For example, during a chat I had the head of sales at a young startup, he mentioned he had some legitimate worries regarding the long-term viability of his company’s current MRR. And not surprisingly, he was considering jumping ship.
But, I encouraged him to analyze their data and customer base a little more in depth before bailing. And tt turned out things weren’t all “doom and gloom” like he feared. We were able to pinpoint why the numbers were changing and how their customer base was evolving. And in actuality, their revenue quadrupled!
It was a terrific chance for him to grow as a leader and it also rejuvenated his perspective on the landscape for their business.
So when you think it’s the end, don’t jump before you’ve made every effort to try to fix the situation.
However, one thing to note: make sure you do it constructively. I know when emotions are running hot, you want nothing more than to flip the bird and slam the door behind you on your way out. So challenge yourself to remain helpful even in the heat of the moment.
Want help on how to this? Check out this awesome article on Lifehacker for more insight.
Question #3: Is my voice and opinion respected here or not?
If you’re always looking for ways to be a part of the solution, you’ll likely have a good feel for this already. But I want to put this question here because it’s very very important when it comes to determining whether you’re working in a place where you can succeed.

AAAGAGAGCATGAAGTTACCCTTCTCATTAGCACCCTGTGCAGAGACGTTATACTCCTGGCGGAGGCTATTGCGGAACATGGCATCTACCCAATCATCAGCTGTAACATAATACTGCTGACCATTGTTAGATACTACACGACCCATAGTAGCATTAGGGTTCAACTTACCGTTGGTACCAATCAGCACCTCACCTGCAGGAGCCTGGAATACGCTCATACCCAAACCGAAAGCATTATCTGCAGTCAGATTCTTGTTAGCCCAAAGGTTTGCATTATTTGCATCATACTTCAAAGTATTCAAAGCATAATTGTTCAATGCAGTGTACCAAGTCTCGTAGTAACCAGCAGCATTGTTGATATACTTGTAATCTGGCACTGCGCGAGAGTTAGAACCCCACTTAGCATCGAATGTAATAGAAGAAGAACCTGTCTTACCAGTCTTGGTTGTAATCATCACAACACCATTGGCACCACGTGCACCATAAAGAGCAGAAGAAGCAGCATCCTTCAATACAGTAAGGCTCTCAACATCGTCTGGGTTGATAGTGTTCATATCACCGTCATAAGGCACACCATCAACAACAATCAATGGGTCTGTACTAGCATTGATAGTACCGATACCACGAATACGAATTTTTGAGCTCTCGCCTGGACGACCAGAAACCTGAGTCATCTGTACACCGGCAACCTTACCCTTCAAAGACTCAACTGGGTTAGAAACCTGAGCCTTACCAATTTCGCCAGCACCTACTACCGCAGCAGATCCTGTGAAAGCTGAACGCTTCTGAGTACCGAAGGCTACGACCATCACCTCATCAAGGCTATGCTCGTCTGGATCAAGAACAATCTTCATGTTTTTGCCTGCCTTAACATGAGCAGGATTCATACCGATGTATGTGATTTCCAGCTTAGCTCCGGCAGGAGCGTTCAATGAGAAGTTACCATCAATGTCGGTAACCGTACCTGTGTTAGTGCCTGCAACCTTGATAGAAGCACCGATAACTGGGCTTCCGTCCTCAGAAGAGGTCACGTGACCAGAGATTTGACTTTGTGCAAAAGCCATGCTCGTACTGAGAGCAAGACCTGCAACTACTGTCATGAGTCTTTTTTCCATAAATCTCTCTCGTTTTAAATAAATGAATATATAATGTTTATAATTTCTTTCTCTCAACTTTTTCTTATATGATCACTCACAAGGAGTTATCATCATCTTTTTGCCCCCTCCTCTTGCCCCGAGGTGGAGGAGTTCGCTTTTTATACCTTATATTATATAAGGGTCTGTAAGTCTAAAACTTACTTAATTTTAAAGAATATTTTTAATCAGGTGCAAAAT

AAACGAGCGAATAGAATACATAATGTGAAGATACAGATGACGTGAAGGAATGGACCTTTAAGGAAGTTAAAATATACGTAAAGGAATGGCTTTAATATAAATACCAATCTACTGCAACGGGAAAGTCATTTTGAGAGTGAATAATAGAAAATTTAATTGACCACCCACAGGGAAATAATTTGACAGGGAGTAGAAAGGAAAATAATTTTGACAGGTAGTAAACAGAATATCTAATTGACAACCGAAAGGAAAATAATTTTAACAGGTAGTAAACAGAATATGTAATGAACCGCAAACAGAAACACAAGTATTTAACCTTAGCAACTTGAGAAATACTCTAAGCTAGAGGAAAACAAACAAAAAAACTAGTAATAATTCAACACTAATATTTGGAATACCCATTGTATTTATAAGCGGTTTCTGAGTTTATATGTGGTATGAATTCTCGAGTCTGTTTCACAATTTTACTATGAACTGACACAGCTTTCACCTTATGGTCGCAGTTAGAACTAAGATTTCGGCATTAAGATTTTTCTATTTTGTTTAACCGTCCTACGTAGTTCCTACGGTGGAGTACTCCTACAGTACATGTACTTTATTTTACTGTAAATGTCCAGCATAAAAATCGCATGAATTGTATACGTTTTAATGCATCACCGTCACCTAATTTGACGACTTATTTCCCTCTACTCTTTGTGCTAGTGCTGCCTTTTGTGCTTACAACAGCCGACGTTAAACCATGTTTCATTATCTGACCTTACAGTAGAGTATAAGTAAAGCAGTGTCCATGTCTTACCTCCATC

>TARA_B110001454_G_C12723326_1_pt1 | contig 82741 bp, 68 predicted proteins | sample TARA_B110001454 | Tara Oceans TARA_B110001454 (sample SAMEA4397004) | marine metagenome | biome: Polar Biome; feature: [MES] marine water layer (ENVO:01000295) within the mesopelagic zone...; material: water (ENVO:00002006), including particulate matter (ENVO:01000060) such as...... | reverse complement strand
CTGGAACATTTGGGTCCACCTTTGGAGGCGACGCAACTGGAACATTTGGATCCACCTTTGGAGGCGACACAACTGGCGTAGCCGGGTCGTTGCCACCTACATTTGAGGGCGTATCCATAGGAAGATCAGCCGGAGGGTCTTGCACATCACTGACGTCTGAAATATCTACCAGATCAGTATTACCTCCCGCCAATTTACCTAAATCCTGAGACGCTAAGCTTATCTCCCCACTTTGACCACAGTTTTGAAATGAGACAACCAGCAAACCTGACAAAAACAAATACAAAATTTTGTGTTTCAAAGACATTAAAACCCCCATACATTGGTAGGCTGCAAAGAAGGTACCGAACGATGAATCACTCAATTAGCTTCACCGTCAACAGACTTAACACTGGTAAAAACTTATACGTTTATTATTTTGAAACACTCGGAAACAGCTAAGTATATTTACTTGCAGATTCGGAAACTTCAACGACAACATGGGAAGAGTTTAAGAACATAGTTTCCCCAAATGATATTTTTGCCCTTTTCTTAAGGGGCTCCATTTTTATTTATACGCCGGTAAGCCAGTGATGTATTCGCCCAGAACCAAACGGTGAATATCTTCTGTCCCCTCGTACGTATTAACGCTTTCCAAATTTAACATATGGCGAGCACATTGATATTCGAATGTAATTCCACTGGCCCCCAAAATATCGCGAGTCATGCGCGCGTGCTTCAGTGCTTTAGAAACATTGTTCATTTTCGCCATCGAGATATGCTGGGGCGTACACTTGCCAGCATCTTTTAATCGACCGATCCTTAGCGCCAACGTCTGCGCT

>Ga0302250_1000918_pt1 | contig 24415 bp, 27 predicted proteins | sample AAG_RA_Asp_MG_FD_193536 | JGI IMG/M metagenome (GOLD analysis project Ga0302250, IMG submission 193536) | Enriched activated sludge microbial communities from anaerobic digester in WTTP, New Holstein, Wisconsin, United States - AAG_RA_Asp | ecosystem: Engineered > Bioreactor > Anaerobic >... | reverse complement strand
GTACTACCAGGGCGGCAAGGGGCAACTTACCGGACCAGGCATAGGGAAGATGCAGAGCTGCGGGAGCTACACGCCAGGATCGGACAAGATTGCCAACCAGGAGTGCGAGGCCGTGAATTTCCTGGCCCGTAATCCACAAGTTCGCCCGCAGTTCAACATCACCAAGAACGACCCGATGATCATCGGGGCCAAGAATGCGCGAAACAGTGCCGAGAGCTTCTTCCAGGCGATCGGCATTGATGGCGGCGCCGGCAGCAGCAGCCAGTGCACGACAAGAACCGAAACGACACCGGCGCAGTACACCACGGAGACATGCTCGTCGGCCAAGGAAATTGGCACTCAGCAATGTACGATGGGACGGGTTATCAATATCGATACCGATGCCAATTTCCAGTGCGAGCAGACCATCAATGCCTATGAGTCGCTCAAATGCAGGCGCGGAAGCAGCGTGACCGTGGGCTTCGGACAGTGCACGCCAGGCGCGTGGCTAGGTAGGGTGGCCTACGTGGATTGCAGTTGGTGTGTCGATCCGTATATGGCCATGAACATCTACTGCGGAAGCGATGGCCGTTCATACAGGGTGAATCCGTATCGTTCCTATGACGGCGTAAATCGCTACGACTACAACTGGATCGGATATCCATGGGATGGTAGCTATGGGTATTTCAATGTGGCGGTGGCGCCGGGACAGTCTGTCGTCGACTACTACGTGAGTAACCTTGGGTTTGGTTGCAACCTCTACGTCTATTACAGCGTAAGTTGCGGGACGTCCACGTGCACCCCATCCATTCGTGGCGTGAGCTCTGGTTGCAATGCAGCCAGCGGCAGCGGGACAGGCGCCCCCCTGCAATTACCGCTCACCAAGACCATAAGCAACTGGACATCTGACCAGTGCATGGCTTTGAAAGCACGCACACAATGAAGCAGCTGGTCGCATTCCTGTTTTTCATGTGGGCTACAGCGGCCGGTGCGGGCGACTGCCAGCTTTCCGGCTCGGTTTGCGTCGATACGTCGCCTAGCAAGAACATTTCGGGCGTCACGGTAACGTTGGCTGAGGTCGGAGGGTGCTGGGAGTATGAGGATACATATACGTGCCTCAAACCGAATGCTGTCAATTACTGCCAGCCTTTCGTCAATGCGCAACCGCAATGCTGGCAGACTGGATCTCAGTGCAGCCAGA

I probably don’t need to tell you how important a collaborative environment is (statistically, companies with engaged employees outperform the competition by 20%).
Here are a few questions you can use to analyze your current situation to see if it’s going to help you succeed:
- Is the feedback I’m receiving from my suggestions constructive or not?
- Have I seen the things I’m suggesting work in similar situations before?
- Are my suggestions reasonable?
Again, whether your voice is considered has a lot to do with how you’re using it. So make sure it’s constructive and helpful.
Question #4: Have I defined what my ideal next role should look like?
There’s an old saying: if you aim at nothing, you’ll hit it everytime.
This is especially true if you’re ready to make like a tree when it comes to your current sales startup gig. If you don’t know what you’re looking for…how are you going to find it?
My go to solution for finding a gig I love has been using a scorecard. This systematic approach takes the guesswork and emotion out of knowing if an opportunity is going to be one I love or not.
And, you can even use it to evaluate your current role to see if it’s actually a good fit for you.
I’ve written an entire post on using a scorecard to find your dream sales gig on Sales Hacker. I highly recommend you check it out if you’re already halfway out the door!
The danger lies in making knee-jerk, emotional reactions without a tangible understanding of why you’re doing what you’re doing. Get systematic about defining what it is that’s making your life hell, and do a deep dive on the root cause.
If you do this, and find out you’re truly more of an order taker than a valued member of a team or your product/market/leadership mix isn’t jiving, I’d say it’s time to move on (as long as you know what your next step should look like).
Your turn: what other questions would you ask yourself before you leave your current startup role? Drop a note in the comments.
As always, thanks for reading!